2006 Turin Olympics ice dancing silver medalists Tanith Belbin and Ben Agosto will have to deal with numerous changes as they head to Vancouver for the 2010 Winter Games. The 2010 U.S. Championship silver medalists feel confident in their preparations as they seek another trip to the podium.
Canadian-born Tanith Belbin, 25, and the recently-turned 28-year-old Ben Agosto have been skating together competitively for 11 years. They are the most decorated American ice dancing couple in history, having won five U.S. championships and four world championship medals in addition to their Olympic silver.
But after missing the podium for the first time in four years at the worlds in 2008, Belbin and Agosto decided it was time for a change. They left their longtime coaches in Detroit. And as Ben Agosto explains, they moved to Aston, Pennsylvania, to train with the 1980 Olympic champions who are from Russia.
"We did not feel like we were progressing the way we wanted to. So we looked at a very short list of the top coaches in the world and Natalia Linichuk and Gennadi Karponosov were at the top of the list for us," said Agosto.
But then Ben injured his back and the ice dancing couple was forced to miss the 2009 U.S. Championships as he recuperated from his injury. Agosto says his rehabilitation program was well-structured.
"One of the most important things was just giving the nerve time to heal. And strength, core-strengthening is just the biggest thing," he said. "Keeping up with the exercises, I think consistency is the most important thing. I had my physical therapist give me a specific set [of exercises]. My chiropractor gave me a specific set. My trainer gave me a specific set."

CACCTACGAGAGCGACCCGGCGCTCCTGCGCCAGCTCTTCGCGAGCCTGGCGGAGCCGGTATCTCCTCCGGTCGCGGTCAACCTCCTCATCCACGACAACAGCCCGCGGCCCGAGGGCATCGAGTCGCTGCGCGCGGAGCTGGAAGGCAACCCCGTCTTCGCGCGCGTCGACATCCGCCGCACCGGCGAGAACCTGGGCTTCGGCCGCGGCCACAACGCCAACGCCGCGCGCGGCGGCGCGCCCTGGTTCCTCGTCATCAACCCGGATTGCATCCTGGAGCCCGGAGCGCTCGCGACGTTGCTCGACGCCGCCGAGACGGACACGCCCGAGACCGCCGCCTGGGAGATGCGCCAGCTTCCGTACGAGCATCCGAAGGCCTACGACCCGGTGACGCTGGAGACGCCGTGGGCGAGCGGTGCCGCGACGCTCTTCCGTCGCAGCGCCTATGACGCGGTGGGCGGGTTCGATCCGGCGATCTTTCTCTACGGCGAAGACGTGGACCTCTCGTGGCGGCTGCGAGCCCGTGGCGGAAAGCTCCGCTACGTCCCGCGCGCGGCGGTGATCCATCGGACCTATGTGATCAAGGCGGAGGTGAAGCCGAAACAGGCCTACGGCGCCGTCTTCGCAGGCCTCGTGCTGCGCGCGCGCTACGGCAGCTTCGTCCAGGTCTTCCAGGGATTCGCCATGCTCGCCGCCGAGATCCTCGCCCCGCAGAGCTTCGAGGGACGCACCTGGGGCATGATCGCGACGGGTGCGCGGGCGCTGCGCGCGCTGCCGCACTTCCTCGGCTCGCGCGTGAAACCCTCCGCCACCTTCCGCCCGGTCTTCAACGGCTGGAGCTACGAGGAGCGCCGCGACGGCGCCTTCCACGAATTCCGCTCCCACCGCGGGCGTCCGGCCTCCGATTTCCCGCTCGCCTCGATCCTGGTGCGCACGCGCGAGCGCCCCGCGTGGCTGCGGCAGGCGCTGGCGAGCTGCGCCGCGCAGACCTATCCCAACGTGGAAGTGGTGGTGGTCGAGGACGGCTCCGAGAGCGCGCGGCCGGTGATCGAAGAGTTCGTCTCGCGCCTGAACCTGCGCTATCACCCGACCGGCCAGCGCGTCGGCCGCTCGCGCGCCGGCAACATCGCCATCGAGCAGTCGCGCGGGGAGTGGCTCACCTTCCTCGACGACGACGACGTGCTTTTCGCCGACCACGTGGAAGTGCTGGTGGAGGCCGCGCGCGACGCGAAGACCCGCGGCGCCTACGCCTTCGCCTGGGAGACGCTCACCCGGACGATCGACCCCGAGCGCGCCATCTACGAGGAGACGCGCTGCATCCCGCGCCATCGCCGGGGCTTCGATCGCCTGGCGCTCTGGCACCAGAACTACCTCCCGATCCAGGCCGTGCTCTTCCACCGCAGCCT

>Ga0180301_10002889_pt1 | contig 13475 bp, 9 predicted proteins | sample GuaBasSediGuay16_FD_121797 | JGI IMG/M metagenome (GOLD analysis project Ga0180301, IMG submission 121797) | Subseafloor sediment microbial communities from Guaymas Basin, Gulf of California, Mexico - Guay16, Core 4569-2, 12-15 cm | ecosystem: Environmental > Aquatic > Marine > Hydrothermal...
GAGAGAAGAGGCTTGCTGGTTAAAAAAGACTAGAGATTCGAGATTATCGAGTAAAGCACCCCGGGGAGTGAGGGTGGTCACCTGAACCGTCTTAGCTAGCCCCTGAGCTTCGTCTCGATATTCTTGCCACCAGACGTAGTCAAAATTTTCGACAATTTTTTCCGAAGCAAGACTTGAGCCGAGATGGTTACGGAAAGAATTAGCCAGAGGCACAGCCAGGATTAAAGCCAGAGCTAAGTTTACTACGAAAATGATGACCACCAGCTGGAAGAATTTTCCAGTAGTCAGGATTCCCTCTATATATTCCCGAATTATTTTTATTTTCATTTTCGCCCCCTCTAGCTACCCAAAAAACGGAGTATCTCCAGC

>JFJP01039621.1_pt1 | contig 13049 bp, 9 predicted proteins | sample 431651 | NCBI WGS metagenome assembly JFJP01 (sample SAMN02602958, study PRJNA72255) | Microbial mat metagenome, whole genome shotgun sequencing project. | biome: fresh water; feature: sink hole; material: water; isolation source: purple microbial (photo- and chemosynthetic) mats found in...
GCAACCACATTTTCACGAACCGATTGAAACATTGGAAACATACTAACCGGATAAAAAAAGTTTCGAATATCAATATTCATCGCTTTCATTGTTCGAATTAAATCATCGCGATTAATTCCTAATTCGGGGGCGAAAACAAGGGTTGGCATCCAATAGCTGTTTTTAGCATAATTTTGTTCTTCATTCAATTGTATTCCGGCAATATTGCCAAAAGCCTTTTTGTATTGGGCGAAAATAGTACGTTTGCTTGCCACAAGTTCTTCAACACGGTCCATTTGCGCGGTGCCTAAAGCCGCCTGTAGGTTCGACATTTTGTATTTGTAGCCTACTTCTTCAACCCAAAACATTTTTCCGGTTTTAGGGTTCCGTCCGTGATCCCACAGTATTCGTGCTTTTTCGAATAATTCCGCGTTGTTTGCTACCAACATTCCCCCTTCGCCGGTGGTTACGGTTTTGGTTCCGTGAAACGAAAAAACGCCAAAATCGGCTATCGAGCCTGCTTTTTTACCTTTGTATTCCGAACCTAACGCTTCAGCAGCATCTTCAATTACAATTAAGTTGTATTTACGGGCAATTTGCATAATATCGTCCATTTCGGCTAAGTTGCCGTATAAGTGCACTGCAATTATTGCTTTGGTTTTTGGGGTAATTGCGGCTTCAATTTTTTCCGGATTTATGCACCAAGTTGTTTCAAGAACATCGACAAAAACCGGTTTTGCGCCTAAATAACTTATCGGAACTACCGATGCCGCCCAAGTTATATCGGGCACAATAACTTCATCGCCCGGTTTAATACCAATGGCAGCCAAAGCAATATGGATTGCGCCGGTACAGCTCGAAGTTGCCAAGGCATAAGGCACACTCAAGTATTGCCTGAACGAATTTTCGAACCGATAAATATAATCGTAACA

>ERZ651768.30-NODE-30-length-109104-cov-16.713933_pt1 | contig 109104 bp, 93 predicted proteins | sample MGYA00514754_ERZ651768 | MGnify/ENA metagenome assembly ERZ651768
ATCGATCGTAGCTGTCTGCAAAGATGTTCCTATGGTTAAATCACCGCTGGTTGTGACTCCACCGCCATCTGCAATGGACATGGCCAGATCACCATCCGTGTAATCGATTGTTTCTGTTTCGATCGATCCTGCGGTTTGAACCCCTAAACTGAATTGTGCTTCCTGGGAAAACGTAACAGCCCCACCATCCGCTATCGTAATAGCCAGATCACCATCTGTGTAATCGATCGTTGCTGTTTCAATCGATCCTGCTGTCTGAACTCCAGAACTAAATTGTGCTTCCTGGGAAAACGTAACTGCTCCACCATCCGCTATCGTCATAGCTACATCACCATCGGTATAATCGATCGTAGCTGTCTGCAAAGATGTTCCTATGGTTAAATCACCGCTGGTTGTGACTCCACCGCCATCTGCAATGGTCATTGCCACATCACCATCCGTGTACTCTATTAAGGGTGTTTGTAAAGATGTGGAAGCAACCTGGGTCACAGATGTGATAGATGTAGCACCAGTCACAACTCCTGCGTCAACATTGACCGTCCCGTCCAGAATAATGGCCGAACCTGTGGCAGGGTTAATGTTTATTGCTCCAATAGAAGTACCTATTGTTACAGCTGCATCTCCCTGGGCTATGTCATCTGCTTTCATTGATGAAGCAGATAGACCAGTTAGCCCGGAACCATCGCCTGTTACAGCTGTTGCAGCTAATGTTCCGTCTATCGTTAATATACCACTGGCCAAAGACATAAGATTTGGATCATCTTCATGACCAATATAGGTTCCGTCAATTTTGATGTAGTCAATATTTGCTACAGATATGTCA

Tanith Belbin and Ben Agosto have been working on their Vancouver Olympics program for the past year. Belbin says ice dancing itself has changed in the past few years, with new acrobatic and more physically challenging choreography, moves and lifts. She says that means a lot of extra preparation and hard work.
"Trying to keep up with the sport as it is growing with the lifts and the choreography that is more complex and all the tricks, you need more time during the day," said Belbin. "And unlike the other disciplines that are repeating at least from a basic level the same elements every year, we have to create new lifts and new spins and new elements every year, and it takes such a long time and so many hours at the rink."
Ben Agosto is well aware of what will be a key to their success. "Most of my focus has been on just getting stronger," he said. "Strengthening, adjusting some bio-mechanic stuff that makes everything more in alignment."
"And if I can be strong enough, then we can do whatever we want. So really, that has been the main focus is getting strong so we can do more acrobatic things more intricate movements and have it not be a problem," he added.
Tanith Belbin says she has gotten much stronger as well, which has given her more confidence.
"I feel great! It is really exciting just, you know, on a personal level to feel stronger than you ever have before, because I just feel so much more capable on the ice. Together with the technique that Natalia and Gennadi have given us, it gives us a new layer of confidence and it is great that it timed out with the Vancouver Olympics right around the corner," she said.
Tanith Belbin and Ben Agosto are already the oldest ice dancers on the U.S. team, which means Vancouver will probably be their final shot at the Olympic gold medal they have always wanted.
And as the Winter Games draw nearer, Agosto says they are really looking forward to their opportunity.
"You know, we have been waiting for four years, since Torino, and it seemed like it was going to be a long time," he said. "But now time is just flying by and we are really excited it is coming up."
Belbin says they plan to put themselves completely into their performance in Vancouver and not hold back. The feeling they are striving for when their music ends is: "Yes, we just did everything we could." And if they can do that, Tanith Belbin and Ben Agosto could end their Olympic careers at the top of the podium.